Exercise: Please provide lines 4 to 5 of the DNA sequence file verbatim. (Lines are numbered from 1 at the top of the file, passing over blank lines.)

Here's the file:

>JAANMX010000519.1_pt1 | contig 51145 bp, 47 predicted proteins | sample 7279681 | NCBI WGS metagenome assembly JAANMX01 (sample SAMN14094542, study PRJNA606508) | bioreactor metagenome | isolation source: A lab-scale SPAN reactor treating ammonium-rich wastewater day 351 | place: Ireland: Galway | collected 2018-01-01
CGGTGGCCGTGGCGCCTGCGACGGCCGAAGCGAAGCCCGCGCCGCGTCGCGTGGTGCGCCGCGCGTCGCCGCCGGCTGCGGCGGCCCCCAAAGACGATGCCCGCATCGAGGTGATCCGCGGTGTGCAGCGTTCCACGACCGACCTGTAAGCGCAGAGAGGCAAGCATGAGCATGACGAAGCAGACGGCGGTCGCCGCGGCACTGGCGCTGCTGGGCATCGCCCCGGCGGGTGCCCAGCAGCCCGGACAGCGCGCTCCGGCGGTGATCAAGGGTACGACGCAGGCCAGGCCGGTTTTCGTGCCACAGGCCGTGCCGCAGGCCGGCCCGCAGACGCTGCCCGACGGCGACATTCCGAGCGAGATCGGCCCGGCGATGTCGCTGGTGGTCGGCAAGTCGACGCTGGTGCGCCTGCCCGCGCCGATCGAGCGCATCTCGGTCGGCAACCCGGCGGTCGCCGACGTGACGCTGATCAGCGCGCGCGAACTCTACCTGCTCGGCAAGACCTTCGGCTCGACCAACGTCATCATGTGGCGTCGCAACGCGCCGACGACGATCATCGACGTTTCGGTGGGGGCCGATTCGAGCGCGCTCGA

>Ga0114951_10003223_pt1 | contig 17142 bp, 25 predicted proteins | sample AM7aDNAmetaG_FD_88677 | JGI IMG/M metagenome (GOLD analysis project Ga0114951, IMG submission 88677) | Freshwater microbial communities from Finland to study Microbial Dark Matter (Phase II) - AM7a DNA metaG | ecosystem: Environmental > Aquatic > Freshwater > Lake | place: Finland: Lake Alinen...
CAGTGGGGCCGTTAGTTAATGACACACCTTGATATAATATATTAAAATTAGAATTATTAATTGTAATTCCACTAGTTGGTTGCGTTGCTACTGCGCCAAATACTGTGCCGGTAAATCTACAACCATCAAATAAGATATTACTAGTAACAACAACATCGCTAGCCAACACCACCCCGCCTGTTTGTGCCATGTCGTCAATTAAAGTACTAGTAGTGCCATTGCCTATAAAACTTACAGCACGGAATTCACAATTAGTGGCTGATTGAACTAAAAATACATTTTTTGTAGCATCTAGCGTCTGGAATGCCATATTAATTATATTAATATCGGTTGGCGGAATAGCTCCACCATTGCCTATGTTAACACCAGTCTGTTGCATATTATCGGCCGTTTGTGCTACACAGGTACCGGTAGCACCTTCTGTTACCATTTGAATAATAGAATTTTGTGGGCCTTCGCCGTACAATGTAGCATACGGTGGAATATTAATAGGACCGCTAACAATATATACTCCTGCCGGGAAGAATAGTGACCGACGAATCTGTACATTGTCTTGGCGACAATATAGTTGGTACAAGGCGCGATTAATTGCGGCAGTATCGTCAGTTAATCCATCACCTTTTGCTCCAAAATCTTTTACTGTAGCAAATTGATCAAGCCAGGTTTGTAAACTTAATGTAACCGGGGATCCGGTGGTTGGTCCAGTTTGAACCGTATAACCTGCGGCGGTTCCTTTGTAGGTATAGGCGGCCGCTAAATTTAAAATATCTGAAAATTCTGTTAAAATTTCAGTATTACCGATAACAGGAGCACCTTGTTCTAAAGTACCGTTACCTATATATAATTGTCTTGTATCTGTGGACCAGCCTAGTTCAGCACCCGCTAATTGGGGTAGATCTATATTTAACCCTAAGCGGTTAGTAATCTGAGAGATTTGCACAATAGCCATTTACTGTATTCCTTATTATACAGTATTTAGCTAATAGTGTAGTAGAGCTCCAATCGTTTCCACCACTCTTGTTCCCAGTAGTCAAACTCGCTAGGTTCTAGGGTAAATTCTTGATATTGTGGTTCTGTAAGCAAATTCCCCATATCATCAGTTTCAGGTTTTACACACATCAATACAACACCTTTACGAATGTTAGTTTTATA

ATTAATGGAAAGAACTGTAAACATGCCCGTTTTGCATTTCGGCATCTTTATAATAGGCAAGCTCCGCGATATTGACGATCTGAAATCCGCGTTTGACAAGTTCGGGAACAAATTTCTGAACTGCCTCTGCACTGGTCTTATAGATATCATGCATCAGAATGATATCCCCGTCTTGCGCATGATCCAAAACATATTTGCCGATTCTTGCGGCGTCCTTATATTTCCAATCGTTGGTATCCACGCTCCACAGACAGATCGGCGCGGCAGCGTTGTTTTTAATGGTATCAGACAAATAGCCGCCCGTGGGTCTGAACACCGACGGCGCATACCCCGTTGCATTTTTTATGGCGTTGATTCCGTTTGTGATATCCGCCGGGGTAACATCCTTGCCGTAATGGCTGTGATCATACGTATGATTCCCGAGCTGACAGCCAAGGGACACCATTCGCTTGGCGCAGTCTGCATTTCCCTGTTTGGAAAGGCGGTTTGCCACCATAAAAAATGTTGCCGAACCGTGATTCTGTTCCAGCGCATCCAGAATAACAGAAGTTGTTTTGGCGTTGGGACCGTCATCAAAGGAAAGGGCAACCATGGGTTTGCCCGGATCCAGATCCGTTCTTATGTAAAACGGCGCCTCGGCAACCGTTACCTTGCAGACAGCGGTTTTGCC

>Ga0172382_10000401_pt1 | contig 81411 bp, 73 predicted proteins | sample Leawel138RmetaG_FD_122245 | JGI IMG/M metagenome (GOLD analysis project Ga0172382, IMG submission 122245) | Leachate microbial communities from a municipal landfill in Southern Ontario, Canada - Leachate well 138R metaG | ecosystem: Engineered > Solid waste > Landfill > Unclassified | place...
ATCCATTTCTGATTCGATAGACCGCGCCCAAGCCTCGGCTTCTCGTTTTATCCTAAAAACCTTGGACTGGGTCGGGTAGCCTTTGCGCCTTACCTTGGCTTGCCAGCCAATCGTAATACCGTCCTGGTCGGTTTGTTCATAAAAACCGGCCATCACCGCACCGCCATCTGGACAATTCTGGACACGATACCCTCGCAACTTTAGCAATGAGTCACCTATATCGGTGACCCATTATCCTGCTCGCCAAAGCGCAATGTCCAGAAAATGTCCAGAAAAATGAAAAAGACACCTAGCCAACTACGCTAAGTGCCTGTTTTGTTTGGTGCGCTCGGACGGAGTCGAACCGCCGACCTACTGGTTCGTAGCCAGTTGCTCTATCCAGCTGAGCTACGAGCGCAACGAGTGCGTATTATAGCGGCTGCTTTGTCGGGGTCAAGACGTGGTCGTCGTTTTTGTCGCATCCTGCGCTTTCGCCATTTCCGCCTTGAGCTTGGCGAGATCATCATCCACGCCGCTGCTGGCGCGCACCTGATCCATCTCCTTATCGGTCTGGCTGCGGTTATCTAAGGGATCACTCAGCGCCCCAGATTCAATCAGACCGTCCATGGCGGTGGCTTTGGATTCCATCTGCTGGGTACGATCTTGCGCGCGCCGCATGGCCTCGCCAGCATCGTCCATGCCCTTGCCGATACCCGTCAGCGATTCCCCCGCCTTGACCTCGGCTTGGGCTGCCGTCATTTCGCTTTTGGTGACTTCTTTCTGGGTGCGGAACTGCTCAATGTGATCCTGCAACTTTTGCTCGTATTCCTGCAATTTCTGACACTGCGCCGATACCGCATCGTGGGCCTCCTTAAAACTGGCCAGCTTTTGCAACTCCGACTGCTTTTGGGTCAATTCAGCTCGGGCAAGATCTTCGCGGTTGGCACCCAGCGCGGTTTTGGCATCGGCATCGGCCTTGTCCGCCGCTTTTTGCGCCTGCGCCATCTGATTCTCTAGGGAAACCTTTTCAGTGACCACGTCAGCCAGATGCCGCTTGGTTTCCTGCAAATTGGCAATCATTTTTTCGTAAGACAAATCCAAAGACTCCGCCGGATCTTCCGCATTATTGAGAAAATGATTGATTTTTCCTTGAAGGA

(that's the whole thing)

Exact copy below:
CAGTGGGGCCGTTAGTTAATGACACACCTTGATATAATATATTAAAATTAGAATTATTAATTGTAATTCCACTAGTTGGTTGCGTTGCTACTGCGCCAAATACTGTGCCGGTAAATCTACAACCATCAAATAAGATATTACTAGTAACAACAACATCGCTAGCCAACACCACCCCGCCTGTTTGTGCCATGTCGTCAATTAAAGTACTAGTAGTGCCATTGCCTATAAAACTTACAGCACGGAATTCACAATTAGTGGCTGATTGAACTAAAAATACATTTTTTGTAGCATCTAGCGTCTGGAATGCCATATTAATTATATTAATATCGGTTGGCGGAATAGCTCCACCATTGCCTATGTTAACACCAGTCTGTTGCATATTATCGGCCGTTTGTGCTACACAGGTACCGGTAGCACCTTCTGTTACCATTTGAATAATAGAATTTTGTGGGCCTTCGCCGTACAATGTAGCATACGGTGGAATATTAATAGGACCGCTAACAATATATACTCCTGCCGGGAAGAATAGTGACCGACGAATCTGTACATTGTCTTGGCGACAATATAGTTGGTACAAGGCGCGATTAATTGCGGCAGTATCGTCAGTTAATCCATCACCTTTTGCTCCAAAATCTTTTACTGTAGCAAATTGATCAAGCCAGGTTTGTAAACTTAATGTAACCGGGGATCCGGTGGTTGGTCCAGTTTGAACCGTATAACCTGCGGCGGTTCCTTTGTAGGTATAGGCGGCCGCTAAATTTAAAATATCTGAAAATTCTGTTAAAATTTCAGTATTACCGATAACAGGAGCACCTTGTTCTAAAGTACCGTTACCTATATATAATTGTCTTGTATCTGTGGACCAGCCTAGTTCAGCACCCGCTAATTGGGGTAGATCTATATTTAACCCTAAGCGGTTAGTAATCTGAGAGATTTGCACAATAGCCATTTACTGTATTCCTTATTATACAGTATTTAGCTAATAGTGTAGTAGAGCTCCAATCGTTTCCACCACTCTTGTTCCCAGTAGTCAAACTCGCTAGGTTCTAGGGTAAATTCTTGATATTGTGGTTCTGTAAGCAAATTCCCCATATCATCAGTTTCAGGTTTTACACACATCAATACAACACCTTTACGAATGTTAGTTTTATA

ATTAATGGAAAGAACTGTAAACATGCCCGTTTTGCATTTCGGCATCTTTATAATAGGCAAGCTCCGCGATATTGACGATCTGAAATCCGCGTTTGACAAGTTCGGGAACAAATTTCTGAACTGCCTCTGCACTGGTCTTATAGATATCATGCATCAGAATGATATCCCCGTCTTGCGCATGATCCAAAACATATTTGCCGATTCTTGCGGCGTCCTTATATTTCCAATCGTTGGTATCCACGCTCCACAGACAGATCGGCGCGGCAGCGTTGTTTTTAATGGTATCAGACAAATAGCCGCCCGTGGGTCTGAACACCGACGGCGCATACCCCGTTGCATTTTTTATGGCGTTGATTCCGTTTGTGATATCCGCCGGGGTAACATCCTTGCCGTAATGGCTGTGATCATACGTATGATTCCCGAGCTGACAGCCAAGGGACACCATTCGCTTGGCGCAGTCTGCATTTCCCTGTTTGGAAAGGCGGTTTGCCACCATAAAAAATGTTGCCGAACCGTGATTCTGTTCCAGCGCATCCAGAATAACAGAAGTTGTTTTGGCGTTGGGACCGTCATCAAAGGAAAGGGCAACCATGGGTTTGCCCGGATCCAGATCCGTTCTTATGTAAAACGGCGCCTCGGCAACCGTTACCTTGCAGACAGCGGTTTTGCC